I set up outreach centers around the country in partnership with
churches that have a heart reach out to “at risk kids” and the gang
culture. My organization is called Lords Gym.
We now have 11 gyms (10 in the USA and 1 in Mexico). We
serve approximately 20,000 kids on a weekly basis, the majority of who
are at risk. I am presently working with City, County and School
District officials in Los Angeles to expand from the two gyms I now have
locally. My heart is to reach deeper into the gang infested areas with
“safe havens” that offer young people opportunities to build up
their...mind, body and soul. I use ex-professional athletes and ex-gang
members that we nickname “muscle missionaries” as part of our outreach.
You can learn more about the Lords Gym program by clicking on
its website address at the bottom of this page. The following observations on the faith community are an
expression of what I saw as I visited the research cities. I make no claim as to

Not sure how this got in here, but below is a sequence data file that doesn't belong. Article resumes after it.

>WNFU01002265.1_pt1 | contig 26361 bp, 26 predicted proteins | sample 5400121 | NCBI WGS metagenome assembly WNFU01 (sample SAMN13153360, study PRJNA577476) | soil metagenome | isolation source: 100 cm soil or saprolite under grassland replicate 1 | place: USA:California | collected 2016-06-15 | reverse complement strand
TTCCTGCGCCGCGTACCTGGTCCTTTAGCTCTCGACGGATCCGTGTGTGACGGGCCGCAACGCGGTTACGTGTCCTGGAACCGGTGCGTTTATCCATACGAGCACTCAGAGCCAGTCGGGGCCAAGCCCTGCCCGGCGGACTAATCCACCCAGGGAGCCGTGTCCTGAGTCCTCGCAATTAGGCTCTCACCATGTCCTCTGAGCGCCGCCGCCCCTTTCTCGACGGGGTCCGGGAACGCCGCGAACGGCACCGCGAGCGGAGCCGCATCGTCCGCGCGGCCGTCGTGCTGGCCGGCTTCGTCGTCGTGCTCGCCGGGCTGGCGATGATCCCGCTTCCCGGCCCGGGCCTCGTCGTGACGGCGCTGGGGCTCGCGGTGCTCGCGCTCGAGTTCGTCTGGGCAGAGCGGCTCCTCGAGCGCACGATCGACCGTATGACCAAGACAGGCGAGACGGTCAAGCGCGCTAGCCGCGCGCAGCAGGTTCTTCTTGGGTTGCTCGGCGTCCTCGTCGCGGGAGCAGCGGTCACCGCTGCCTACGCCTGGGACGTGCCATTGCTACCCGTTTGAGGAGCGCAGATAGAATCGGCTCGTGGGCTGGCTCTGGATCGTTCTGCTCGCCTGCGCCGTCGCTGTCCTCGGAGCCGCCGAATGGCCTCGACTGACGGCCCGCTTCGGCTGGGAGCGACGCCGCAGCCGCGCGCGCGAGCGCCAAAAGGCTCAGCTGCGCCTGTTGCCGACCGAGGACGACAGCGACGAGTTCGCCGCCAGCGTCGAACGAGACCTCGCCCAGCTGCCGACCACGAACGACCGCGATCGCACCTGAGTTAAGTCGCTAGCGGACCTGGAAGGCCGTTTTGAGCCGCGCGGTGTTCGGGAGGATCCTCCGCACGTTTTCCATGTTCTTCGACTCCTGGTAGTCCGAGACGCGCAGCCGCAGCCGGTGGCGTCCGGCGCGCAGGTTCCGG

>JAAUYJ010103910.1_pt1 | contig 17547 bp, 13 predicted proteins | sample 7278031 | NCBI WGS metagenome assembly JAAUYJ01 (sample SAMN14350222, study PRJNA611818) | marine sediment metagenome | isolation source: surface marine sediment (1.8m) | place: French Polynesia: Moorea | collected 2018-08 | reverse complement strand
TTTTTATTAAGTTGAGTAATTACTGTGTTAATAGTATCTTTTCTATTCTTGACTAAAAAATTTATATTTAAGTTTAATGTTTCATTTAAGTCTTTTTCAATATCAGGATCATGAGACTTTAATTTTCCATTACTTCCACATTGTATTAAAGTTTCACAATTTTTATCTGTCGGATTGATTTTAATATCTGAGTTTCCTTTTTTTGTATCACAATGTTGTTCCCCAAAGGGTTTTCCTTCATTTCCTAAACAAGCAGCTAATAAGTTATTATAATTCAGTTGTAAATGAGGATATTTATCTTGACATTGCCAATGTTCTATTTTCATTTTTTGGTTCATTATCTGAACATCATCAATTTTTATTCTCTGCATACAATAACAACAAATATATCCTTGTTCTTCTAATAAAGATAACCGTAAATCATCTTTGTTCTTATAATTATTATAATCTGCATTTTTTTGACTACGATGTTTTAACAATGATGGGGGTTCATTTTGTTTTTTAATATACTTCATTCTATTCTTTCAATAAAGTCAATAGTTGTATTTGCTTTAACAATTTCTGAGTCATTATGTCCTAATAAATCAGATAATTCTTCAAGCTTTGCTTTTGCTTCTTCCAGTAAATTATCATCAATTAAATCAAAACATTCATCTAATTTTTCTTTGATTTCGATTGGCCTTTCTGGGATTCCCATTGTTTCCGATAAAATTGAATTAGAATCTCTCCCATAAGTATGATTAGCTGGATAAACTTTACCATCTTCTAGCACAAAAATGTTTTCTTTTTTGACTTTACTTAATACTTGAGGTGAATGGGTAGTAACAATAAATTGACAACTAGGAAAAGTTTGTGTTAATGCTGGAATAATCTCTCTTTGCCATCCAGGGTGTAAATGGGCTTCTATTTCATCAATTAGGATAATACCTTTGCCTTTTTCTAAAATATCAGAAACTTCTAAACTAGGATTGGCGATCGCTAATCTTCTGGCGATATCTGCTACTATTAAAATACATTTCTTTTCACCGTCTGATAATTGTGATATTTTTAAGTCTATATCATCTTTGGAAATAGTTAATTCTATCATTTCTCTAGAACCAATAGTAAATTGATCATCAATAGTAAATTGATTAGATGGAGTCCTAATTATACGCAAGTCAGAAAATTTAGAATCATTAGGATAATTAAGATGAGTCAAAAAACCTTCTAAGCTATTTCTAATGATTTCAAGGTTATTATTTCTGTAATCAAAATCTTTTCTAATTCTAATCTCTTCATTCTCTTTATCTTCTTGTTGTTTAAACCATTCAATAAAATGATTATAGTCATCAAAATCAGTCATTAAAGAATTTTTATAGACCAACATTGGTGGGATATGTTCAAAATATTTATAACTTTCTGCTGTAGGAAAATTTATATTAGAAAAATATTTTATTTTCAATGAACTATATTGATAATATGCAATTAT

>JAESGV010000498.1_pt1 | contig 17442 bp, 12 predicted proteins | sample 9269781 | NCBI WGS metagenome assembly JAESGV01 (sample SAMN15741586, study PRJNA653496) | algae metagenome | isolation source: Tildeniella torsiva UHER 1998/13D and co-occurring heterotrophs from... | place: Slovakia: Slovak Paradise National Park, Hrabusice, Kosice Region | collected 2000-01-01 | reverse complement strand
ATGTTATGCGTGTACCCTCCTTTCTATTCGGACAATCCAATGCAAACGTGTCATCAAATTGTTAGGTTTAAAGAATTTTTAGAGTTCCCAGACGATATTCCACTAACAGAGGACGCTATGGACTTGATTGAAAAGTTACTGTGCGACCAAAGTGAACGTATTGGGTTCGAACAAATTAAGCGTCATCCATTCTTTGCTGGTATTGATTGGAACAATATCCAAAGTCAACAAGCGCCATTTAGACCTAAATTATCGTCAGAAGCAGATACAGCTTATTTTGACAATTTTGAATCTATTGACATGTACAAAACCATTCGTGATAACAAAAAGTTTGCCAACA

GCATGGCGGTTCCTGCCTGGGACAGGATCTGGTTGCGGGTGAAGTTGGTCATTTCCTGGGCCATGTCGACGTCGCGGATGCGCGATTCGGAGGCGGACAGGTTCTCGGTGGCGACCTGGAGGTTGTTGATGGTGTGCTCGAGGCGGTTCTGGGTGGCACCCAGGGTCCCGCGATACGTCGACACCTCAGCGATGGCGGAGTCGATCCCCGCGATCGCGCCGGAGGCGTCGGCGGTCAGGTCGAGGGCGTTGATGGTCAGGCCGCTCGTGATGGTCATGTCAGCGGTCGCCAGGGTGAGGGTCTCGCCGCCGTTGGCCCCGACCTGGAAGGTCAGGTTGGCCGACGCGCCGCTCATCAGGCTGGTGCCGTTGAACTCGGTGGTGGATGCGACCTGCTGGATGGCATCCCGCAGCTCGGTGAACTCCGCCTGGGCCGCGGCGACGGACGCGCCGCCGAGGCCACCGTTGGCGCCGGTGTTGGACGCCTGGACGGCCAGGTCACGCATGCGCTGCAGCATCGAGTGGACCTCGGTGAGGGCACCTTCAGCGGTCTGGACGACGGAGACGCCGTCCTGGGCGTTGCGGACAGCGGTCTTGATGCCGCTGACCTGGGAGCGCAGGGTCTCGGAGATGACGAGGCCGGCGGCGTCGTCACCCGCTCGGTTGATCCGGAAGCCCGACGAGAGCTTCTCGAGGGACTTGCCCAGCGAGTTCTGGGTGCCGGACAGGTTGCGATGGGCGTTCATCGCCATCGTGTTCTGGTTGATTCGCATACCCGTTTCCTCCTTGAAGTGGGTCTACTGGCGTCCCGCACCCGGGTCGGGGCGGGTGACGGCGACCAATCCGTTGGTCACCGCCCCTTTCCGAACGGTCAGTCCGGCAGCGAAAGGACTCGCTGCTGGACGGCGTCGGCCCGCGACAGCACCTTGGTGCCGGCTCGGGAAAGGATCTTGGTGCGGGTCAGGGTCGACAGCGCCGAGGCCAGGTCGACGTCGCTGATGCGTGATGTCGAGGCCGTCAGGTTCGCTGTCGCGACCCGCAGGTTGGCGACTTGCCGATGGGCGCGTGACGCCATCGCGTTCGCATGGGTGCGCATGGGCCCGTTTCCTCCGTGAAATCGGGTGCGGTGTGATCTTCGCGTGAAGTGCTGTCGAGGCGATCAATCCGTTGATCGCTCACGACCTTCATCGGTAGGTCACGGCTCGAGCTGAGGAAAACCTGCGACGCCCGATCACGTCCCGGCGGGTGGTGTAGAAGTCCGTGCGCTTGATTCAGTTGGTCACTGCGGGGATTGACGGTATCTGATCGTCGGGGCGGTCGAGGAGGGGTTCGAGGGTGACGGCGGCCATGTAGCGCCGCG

what faith communities in other cities are doing about gang the gang situation.
Focusing On At-Risk Youth
While there are ministers who do street work with gangs (like
Father Greg Boyle, a Jesuit priest who works in Los Angeles' gang-infested Boyle
Heights), most leaders in the faith
community reach out to the broader category of at-risk youth. In this
regard, I found many congregations offered faith-based outreach programs,
ministries, and special events for at-risk youth.
Knox has also found "A number of churches and
religious groups are ... becoming involved in outreach to the gangs. Some of these are
... new, others have as a part of their outreach to
confined adults and juveniles" a component that deals with gang members.
1994, p. 432)
Keeping Good Kids Good
When it comes to youth, faith institutions seem most
involved in trying to help good kids stay good. There is, perhaps,
nothing more important than doing that. Prevention is less expensive